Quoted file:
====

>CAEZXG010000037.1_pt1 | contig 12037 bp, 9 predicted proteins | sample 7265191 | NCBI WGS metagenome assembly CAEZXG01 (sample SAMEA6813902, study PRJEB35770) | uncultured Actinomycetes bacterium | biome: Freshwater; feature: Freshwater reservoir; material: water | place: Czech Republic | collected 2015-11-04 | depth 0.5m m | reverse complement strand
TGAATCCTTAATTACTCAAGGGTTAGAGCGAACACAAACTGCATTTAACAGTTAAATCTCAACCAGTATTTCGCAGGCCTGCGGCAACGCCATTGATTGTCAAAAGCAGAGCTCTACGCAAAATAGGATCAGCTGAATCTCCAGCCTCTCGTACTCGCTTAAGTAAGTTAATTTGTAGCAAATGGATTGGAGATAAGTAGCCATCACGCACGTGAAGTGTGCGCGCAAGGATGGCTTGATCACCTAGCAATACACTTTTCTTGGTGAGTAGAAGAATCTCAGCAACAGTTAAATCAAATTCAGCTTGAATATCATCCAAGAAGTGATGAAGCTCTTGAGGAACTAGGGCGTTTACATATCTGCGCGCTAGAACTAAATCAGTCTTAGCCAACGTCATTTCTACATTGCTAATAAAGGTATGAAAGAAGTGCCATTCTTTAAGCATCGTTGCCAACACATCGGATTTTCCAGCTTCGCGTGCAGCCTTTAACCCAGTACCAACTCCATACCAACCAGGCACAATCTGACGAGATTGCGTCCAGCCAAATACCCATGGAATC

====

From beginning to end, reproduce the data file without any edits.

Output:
>CAEZXG010000037.1_pt1 | contig 12037 bp, 9 predicted proteins | sample 7265191 | NCBI WGS metagenome assembly CAEZXG01 (sample SAMEA6813902, study PRJEB35770) | uncultured Actinomycetes bacterium | biome: Freshwater; feature: Freshwater reservoir; material: water | place: Czech Republic | collected 2015-11-04 | depth 0.5m m | reverse complement strand
TGAATCCTTAATTACTCAAGGGTTAGAGCGAACACAAACTGCATTTAACAGTTAAATCTCAACCAGTATTTCGCAGGCCTGCGGCAACGCCATTGATTGTCAAAAGCAGAGCTCTACGCAAAATAGGATCAGCTGAATCTCCAGCCTCTCGTACTCGCTTAAGTAAGTTAATTTGTAGCAAATGGATTGGAGATAAGTAGCCATCACGCACGTGAAGTGTGCGCGCAAGGATGGCTTGATCACCTAGCAATACACTTTTCTTGGTGAGTAGAAGAATCTCAGCAACAGTTAAATCAAATTCAGCTTGAATATCATCCAAGAAGTGATGAAGCTCTTGAGGAACTAGGGCGTTTACATATCTGCGCGCTAGAACTAAATCAGTCTTAGCCAACGTCATTTCTACATTGCTAATAAAGGTATGAAAGAAGTGCCATTCTTTAAGCATCGTTGCCAACACATCGGATTTTCCAGCTTCGCGTGCAGCCTTTAACCCAGTACCAACTCCATACCAACCAGGCACAATCTGACGAGATTGCGTCCAGCCAAATACCCATGGAATC